A former industrial site at the western foot of Chattanooga's Missionary Ridge is among six new sites in Tennessee just added to the National Register of Historic Places.
The Standard-Coosa-Thatcher Mill on South Watkins Street in Chattanooga began its history in 1916 when the first buildings were erected. By 1920, another mill and warehouse were added.
State's National Register sites
Five other sites in Tennessee recently added to the National Register of Historic Places include: Grand Ole Opry House: Constructed from 1972-1974, the performance hall and broadcast studio was listed in the National Register for its exceptional national importance because of its impact in popular culture, entertainment and the communications industry. The largest radio and television broadcast studio in the world when completed, the building represents a new era in country music, when the industry was becoming more mainstream and using new sounds, marketing and production techniques. The building continues to be used for shows and broadcasts. Brown Farm: The 199-acre Brown Farm in the community of Lamar in Washington County is an important representation of the region's agricultural history. A smokehouse, spring house, mill, cemetery, post office and barns are included as part of the agricultural history of the farmstead. The Brown family represents the early settlement patterns in upper East Tennessee. They first came to the area in the 1770s and continued to farm and develop the property over many years. Constructed around 1845, the main house is an example of a Greek Revival farmhouse with later additions. The two-story solid brick building is embellished with a corbelled brick cornice and entrances with sidelights and transoms. College Hill Historic District Boundary Increase, North Washington Historic District and Dunbar Carver Historic District (3): Three historic districts in Brownsville, Haywood County, were listed in the National Register as part of the city's efforts to recognize their historic resources. The College Hill Historic District was originally listed in the National Register in 1980 with 83 properties included. The North Washington Historic District is comprised of around 150 properties and includes houses, commercial buildings, government buildings and religious buildings, with building dates ranging from 1830 to 1964. Twenty-six properties in the Dunbar-Carver Historic District represent the African American heritage of Brownsville. In addition to houses, two commercial buildings and a school are included in the district. Source: Tennessee Historical Commission
More recently, the site now listed on the National Register has been eyed by St. Louis, Mo.-based developer Tim Boyle for privately managed affordable housing under a plan that originally dubbed the repurposed site as the Standard Coosa Artists Lofts. Boyle is president of City Property Co.
Boyle, who was visiting Chattanooga on Monday, said getting the old mill site placed on the Register was a major step forward.
"A very large and important financing component of this project was to get the property placed on the National Register for Historic Places," he said. "We are thrilled that the designation has come through and is official. It provides additional wind to the project's back."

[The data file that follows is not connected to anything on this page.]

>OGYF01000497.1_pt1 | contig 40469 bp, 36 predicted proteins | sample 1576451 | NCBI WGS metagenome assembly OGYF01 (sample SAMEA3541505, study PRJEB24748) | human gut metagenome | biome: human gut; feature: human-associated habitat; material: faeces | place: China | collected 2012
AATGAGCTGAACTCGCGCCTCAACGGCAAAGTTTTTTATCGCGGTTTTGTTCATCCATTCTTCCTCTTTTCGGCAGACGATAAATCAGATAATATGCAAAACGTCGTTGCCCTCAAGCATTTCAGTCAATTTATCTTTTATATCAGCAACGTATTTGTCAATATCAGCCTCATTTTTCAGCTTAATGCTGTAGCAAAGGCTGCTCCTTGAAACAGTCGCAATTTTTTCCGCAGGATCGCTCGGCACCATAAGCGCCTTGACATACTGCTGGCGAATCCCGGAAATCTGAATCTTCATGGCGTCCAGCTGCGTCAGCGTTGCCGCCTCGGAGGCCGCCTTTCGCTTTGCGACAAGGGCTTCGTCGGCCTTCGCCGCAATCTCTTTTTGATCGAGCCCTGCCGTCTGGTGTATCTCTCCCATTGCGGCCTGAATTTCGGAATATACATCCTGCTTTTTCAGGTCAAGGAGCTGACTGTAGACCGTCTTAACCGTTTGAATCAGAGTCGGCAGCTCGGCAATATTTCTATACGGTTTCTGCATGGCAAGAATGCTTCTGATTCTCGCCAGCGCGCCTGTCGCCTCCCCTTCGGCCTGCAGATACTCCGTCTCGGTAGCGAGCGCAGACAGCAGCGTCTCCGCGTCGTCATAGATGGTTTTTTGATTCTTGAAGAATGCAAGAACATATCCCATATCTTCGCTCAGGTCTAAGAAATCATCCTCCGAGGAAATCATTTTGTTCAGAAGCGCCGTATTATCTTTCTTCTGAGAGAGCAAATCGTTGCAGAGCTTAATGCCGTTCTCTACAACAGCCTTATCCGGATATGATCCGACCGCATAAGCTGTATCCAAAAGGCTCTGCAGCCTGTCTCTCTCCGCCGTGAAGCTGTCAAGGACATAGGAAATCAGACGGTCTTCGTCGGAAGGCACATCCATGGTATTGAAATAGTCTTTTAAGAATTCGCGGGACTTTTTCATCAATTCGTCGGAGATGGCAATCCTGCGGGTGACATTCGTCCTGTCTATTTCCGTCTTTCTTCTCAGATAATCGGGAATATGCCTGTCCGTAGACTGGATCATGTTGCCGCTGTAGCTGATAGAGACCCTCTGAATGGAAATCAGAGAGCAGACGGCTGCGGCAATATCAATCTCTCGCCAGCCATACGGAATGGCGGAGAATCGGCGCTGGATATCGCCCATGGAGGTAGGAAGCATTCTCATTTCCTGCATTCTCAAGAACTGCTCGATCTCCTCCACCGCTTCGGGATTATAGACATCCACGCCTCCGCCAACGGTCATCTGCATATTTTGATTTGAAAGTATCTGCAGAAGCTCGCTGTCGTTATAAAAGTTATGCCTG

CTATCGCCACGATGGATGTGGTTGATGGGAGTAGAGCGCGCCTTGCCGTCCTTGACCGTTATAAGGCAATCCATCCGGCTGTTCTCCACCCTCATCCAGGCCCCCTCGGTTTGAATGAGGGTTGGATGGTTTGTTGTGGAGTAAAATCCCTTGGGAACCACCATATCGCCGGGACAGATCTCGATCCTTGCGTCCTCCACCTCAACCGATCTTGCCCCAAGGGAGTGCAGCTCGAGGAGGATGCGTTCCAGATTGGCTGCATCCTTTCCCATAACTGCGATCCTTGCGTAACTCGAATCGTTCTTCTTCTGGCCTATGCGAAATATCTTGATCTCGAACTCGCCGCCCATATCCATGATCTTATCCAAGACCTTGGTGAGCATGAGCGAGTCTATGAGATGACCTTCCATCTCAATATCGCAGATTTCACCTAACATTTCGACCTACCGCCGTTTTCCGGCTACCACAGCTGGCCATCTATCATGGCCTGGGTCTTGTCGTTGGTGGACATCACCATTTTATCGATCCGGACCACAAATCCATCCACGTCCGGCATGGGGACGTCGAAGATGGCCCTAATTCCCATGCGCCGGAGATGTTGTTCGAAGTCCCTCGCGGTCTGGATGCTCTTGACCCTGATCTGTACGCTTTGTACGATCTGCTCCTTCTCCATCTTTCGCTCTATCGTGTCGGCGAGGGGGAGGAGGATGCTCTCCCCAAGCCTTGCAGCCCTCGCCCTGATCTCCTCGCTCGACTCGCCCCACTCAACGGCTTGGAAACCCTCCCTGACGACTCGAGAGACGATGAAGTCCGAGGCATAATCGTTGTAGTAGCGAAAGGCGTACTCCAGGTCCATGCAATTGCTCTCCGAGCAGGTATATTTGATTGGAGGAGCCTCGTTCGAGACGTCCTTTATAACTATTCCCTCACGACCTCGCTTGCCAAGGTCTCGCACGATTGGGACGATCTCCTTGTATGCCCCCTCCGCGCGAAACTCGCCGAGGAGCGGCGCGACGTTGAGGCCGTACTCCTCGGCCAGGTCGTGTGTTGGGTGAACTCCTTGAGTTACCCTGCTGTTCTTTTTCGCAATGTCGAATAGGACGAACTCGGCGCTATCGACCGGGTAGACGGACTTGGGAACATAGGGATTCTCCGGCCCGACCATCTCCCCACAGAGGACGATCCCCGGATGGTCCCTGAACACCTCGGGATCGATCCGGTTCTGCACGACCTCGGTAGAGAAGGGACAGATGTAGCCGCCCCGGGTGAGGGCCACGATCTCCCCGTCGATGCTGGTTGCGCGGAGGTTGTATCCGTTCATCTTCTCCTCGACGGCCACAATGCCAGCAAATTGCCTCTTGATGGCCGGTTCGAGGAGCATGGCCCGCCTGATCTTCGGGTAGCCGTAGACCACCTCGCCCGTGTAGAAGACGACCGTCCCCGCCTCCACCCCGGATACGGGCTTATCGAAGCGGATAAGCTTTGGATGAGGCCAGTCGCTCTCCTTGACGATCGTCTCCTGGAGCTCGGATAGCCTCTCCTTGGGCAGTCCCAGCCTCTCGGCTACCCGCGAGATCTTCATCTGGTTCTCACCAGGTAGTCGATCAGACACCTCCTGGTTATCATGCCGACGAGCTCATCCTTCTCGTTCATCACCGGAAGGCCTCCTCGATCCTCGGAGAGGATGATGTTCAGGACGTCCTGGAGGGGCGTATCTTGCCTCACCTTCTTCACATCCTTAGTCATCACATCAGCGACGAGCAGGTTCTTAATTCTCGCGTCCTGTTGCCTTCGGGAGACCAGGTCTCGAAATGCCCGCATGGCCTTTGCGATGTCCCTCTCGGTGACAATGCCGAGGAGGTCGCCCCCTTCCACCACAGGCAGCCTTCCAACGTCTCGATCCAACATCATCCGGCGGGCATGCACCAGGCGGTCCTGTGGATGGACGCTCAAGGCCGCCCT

The designation is important "because we're going to renovate a dilapidated, historic property and we'll be able to utilize historic tax credits to assist in the financing of the project," he said.
"We're continuing to work on our financing model to meet our investors' expectations," he said. "There's no lack of investors wanting to be a part of this project."
Located in the now-blighted industrial area between East Main and East 23rd streets in Chattanooga, Standard Coosa Thatcher Mills grew over the years to incorporate new additions and technology improvements, according to a release from Tennessee State Parks and Conservation. The mill complex was designed by J.E. Sirrine, including its iconic water tower that rises from the center of the complex.
Until 1922, the Standard, Coosa and Thatcher plants were separate operations.
State officials say Standard Coosa Thatcher Mills are a significant example of the cotton industry of the South, an important factor in the region's economic and commercial growth. The company's yarns and threads were sold in 20 sales offices across the U.S., but as the apparel industry changed over the years, production at the mills slowed and in 2003 the mills shut down for good.
Since then, the buildings followed suit with much of the rest of the neighborhood, which contains some abandoned homes and scores of structures that are feeling the weight of years.
In comments about the site last July, Boyle said plans for affordable housing target people who earn up to 60 percent of the median income in the Chattanooga area -- about $23,160 for an individual or $33,060 for a family of four.
Designs for the apartments are for a new type of live-work-play community, primarily targeted at artists. A rooftop terrace could allow sweeping views of Lookout Mountain and downtown Chattanooga. An interior garden, planned for the space between the cavernous manufacturing lofts, will give residents a place to read and talk.
A gallery space, dance, painting, music and rehearsal studios, and community spaces are planned, according to Boyle.
Contact staff writer Ben Benton at [email protected] freepress.com or twitter.com/BenBenton or www.facebook.com/ben.benton1 or 423-757-6569.